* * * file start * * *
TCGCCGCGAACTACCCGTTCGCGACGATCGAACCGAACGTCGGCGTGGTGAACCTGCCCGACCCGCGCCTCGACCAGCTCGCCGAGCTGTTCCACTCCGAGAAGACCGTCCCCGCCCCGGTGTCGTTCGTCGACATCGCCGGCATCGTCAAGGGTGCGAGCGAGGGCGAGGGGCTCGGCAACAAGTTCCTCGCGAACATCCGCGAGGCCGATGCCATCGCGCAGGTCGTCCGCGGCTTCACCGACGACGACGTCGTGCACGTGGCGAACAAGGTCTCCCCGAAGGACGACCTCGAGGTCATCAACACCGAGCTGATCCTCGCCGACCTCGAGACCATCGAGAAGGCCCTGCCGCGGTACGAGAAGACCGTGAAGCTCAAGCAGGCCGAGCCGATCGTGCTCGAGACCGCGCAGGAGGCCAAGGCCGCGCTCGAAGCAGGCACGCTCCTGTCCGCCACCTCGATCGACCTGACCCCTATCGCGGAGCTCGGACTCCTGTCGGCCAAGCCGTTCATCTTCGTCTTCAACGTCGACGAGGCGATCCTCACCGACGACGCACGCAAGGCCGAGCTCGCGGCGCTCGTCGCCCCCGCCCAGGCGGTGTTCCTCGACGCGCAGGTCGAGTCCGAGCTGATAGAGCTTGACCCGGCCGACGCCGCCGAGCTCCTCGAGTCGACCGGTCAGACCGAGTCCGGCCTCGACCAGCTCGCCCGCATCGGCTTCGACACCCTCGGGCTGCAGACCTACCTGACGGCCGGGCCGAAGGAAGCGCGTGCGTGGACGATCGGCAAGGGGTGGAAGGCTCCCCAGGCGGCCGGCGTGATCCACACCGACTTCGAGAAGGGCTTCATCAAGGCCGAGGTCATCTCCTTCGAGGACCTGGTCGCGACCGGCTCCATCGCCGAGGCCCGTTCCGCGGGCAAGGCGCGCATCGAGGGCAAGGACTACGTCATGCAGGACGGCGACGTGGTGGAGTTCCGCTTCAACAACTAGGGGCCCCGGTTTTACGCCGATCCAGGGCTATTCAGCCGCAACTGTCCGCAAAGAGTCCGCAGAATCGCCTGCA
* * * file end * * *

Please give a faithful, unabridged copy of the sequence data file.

TCGCCGCGAACTACCCGTTCGCGACGATCGAACCGAACGTCGGCGTGGTGAACCTGCCCGACCCGCGCCTCGACCAGCTCGCCGAGCTGTTCCACTCCGAGAAGACCGTCCCCGCCCCGGTGTCGTTCGTCGACATCGCCGGCATCGTCAAGGGTGCGAGCGAGGGCGAGGGGCTCGGCAACAAGTTCCTCGCGAACATCCGCGAGGCCGATGCCATCGCGCAGGTCGTCCGCGGCTTCACCGACGACGACGTCGTGCACGTGGCGAACAAGGTCTCCCCGAAGGACGACCTCGAGGTCATCAACACCGAGCTGATCCTCGCCGACCTCGAGACCATCGAGAAGGCCCTGCCGCGGTACGAGAAGACCGTGAAGCTCAAGCAGGCCGAGCCGATCGTGCTCGAGACCGCGCAGGAGGCCAAGGCCGCGCTCGAAGCAGGCACGCTCCTGTCCGCCACCTCGATCGACCTGACCCCTATCGCGGAGCTCGGACTCCTGTCGGCCAAGCCGTTCATCTTCGTCTTCAACGTCGACGAGGCGATCCTCACCGACGACGCACGCAAGGCCGAGCTCGCGGCGCTCGTCGCCCCCGCCCAGGCGGTGTTCCTCGACGCGCAGGTCGAGTCCGAGCTGATAGAGCTTGACCCGGCCGACGCCGCCGAGCTCCTCGAGTCGACCGGTCAGACCGAGTCCGGCCTCGACCAGCTCGCCCGCATCGGCTTCGACACCCTCGGGCTGCAGACCTACCTGACGGCCGGGCCGAAGGAAGCGCGTGCGTGGACGATCGGCAAGGGGTGGAAGGCTCCCCAGGCGGCCGGCGTGATCCACACCGACTTCGAGAAGGGCTTCATCAAGGCCGAGGTCATCTCCTTCGAGGACCTGGTCGCGACCGGCTCCATCGCCGAGGCCCGTTCCGCGGGCAAGGCGCGCATCGAGGGCAAGGACTACGTCATGCAGGACGGCGACGTGGTGGAGTTCCGCTTCAACAACTAGGGGCCCCGGTTTTACGCCGATCCAGGGCTATTCAGCCGCAACTGTCCGCAAAGAGTCCGCAGAATCGCCTGCA